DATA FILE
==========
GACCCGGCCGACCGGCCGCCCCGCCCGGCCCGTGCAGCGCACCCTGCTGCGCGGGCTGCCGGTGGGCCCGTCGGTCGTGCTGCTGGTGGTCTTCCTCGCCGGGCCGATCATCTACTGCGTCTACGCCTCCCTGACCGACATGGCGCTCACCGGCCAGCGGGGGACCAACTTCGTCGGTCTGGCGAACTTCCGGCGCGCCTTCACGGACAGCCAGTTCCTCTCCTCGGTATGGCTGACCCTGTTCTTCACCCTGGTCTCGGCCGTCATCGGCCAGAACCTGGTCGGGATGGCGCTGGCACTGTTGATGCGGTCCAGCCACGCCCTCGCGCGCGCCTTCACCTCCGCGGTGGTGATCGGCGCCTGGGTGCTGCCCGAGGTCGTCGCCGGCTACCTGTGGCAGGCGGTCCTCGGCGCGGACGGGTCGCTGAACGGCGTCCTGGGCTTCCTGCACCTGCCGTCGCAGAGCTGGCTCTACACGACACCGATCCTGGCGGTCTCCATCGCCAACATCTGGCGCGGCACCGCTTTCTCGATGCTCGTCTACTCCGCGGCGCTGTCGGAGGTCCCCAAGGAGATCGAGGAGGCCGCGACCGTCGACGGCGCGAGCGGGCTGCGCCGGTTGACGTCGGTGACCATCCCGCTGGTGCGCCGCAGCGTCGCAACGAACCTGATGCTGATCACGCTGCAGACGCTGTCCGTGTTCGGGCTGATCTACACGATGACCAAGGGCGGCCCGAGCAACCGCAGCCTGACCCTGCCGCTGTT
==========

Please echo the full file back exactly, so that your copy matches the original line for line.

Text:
GACCCGGCCGACCGGCCGCCCCGCCCGGCCCGTGCAGCGCACCCTGCTGCGCGGGCTGCCGGTGGGCCCGTCGGTCGTGCTGCTGGTGGTCTTCCTCGCCGGGCCGATCATCTACTGCGTCTACGCCTCCCTGACCGACATGGCGCTCACCGGCCAGCGGGGGACCAACTTCGTCGGTCTGGCGAACTTCCGGCGCGCCTTCACGGACAGCCAGTTCCTCTCCTCGGTATGGCTGACCCTGTTCTTCACCCTGGTCTCGGCCGTCATCGGCCAGAACCTGGTCGGGATGGCGCTGGCACTGTTGATGCGGTCCAGCCACGCCCTCGCGCGCGCCTTCACCTCCGCGGTGGTGATCGGCGCCTGGGTGCTGCCCGAGGTCGTCGCCGGCTACCTGTGGCAGGCGGTCCTCGGCGCGGACGGGTCGCTGAACGGCGTCCTGGGCTTCCTGCACCTGCCGTCGCAGAGCTGGCTCTACACGACACCGATCCTGGCGGTCTCCATCGCCAACATCTGGCGCGGCACCGCTTTCTCGATGCTCGTCTACTCCGCGGCGCTGTCGGAGGTCCCCAAGGAGATCGAGGAGGCCGCGACCGTCGACGGCGCGAGCGGGCTGCGCCGGTTGACGTCGGTGACCATCCCGCTGGTGCGCCGCAGCGTCGCAACGAACCTGATGCTGATCACGCTGCAGACGCTGTCCGTGTTCGGGCTGATCTACACGATGACCAAGGGCGGCCCGAGCAACCGCAGCCTGACCCTGCCGCTGTT